Lessons From Listening, Part 7

Lesson 7: Get to 6

One of the most important elements of any speech is being near the time limit. If an absolutely phenomenal Persuasive speaker has great content and a wonderful speaking ability but only has a 7-minute speech, he is shooting himself in the foot. In the same way, many Apologetics speakers have great content and superb speaking ability–but the judges don’t get to hear more than 4 minutes of it. If you want to succeed in Apologetics speaking, you have to be able to get to 6 minutes.

Here are a few of my tips for ensuring that you’ll be able to reach the 6-minute time limit.

1. Invest in Thoroughly Equipped. Seriously! It takes more time to find 2 minutes of material for 100 cards than it does to find a full 6 minutes of material for 25 cards. And you can cover the same number of topics either way! If you want to get to 6 minutes, I would strongly encourage you to consider investing in Thoroughly Equipped–it’ll be worth every penny.

2. Expound. Let me explain what I mean via an example. In Semifinals at my last tournament, I drew the topic “How can God be both merciful and just?” I expounded on that topic in two different ways.

First, you’ll notice that the answer to that question is fairly simple and couldn’t possibly take up 6 minutes without being incredibly repetitive. So, instead of going straight in and answering the question, I spent the first two points addressing the “if” part of the statement by establishing the Biblical support for God being both merciful and just. Then I used my third point to answer the question, based on the solid foundation of my first two points.

My outline was as follows:
Point 1: God is Merciful
Mercy=not getting something we do deserve.
Point 2: God is Just
Justice=getting something we do deserve.
Point 3: God Can Be Both Through Grace
Grace=getting something we absolutely do not deserve. (i.e. a Substitute)

By setting up the dichotomy between grace and mercy in my first two points, I heightened the sense of anticipation for my third point, where I explained that God is merciful toward us and still acts justly by punishing a Substitute in our place–His Son, Jesus Christ.

The second way I expounded on the topic was in my third point. I explained more about the Substitute than was strictly necessary–I expounded on Who this substitute was and just how much His sacrifice should mean to us. I quoted 2 Corinthians 5:21 (one of my favorite verses) and discussed just how much we need Someone to take our place. While all of this wasn’t strictly necessary, my expounding upon the topic was received positively by the judges, added passion, and helped me get to 6.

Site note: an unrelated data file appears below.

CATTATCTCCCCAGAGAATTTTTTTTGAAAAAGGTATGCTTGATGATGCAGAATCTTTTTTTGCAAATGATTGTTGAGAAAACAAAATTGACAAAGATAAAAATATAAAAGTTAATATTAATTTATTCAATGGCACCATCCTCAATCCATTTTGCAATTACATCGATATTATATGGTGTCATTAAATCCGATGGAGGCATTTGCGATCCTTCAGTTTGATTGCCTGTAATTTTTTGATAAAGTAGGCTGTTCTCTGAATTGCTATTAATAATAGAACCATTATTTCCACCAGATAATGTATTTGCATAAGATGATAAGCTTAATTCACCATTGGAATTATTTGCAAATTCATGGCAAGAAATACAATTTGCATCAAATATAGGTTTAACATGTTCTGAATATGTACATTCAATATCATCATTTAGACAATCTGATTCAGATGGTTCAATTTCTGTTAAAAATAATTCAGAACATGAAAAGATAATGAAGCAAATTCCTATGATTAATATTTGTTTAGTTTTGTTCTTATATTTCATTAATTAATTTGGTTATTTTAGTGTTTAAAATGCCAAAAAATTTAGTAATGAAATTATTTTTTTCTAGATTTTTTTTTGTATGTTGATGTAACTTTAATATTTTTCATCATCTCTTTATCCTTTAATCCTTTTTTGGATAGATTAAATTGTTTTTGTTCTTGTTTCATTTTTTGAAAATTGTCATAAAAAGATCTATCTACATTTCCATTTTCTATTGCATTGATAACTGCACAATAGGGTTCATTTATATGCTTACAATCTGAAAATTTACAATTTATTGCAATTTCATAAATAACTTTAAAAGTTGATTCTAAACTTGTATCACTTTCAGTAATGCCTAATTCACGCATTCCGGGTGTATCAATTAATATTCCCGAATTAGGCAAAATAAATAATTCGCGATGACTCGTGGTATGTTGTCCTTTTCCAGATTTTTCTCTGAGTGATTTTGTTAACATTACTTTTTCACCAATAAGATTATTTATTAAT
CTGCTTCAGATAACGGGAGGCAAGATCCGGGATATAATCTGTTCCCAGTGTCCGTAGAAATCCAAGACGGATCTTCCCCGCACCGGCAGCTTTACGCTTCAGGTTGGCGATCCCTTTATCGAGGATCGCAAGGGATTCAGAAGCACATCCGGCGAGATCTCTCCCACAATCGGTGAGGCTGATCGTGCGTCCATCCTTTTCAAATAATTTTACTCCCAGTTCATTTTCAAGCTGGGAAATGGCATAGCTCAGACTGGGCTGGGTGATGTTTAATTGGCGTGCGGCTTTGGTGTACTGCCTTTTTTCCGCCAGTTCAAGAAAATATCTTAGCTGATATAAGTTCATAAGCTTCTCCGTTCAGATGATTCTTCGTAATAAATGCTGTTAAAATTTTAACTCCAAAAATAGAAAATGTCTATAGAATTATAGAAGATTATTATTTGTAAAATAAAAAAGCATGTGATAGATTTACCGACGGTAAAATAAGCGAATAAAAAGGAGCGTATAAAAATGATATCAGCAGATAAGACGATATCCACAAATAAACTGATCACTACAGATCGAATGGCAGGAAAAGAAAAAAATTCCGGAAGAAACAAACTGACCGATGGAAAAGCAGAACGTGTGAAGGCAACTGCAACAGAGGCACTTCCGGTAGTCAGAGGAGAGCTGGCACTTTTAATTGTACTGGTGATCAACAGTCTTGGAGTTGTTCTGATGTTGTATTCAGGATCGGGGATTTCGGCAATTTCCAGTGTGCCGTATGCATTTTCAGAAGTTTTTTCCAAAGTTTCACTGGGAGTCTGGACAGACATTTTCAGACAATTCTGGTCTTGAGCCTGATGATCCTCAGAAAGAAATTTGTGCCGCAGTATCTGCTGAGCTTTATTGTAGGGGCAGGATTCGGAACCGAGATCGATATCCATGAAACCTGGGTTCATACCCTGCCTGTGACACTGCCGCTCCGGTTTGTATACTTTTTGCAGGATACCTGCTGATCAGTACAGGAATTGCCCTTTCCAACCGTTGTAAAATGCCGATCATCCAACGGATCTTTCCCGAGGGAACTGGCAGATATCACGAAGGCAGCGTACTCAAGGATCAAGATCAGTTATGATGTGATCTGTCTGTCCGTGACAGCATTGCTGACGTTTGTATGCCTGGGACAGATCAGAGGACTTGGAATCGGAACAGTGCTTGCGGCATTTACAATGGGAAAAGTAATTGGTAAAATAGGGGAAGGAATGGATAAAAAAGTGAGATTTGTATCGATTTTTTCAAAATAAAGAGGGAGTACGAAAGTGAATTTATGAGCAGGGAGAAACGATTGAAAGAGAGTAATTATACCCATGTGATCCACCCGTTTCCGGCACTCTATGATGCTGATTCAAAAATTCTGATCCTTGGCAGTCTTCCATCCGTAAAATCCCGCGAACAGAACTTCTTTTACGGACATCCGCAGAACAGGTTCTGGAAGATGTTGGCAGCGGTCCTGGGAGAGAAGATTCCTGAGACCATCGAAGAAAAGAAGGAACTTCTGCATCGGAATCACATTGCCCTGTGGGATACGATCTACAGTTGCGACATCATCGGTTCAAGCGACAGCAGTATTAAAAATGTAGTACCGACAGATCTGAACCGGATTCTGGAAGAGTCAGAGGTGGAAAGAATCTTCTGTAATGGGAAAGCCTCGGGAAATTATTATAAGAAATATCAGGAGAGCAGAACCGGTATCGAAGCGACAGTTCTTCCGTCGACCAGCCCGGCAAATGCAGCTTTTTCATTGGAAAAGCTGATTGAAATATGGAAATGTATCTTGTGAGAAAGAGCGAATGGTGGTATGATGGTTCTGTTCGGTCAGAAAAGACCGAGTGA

3. Summarize. While I’ve always taken summarization for granted, my Apologetics-watching experienced demonstrated to me that not everyone does. Very few of the speakers I watched had any sort of summary, any ending review of their points. When I averaged the speakers’ times, it came out to 4 minutes 45 seconds. On average, each speaker had over an entire minute of time remaining!

When you come to the end of your prepared material, summarize. Give the judges a brief review of the points they’ve covered. My summary for my Semifinals speech may have gone something like this (I can’t remember exactly).

“Over the past few minutes, we’ve seen that God is a merciful God–he doesn’t give us what we deserve. And yet God is also just–He will punish someone for our sin. God can simultaneously not give us what we deserve and give us what we deserve by giving us something we absolutely do not deserve–grace. By sending His Son as a Substitute on our behalf, God both punished sin and was merciful toward us. [Transition to concluding statements here.]

That’s not hard at all! All you have to do is summarize each of your points in a sentence or two. Your summary can be long or short–I’ve filled up as much as an entire minute with a summary (with a little expounding mixed in) and as little as 15 seconds. When you summarize, you not only reach 6 minutes but also remind the judges one last time of your phenomenal points.

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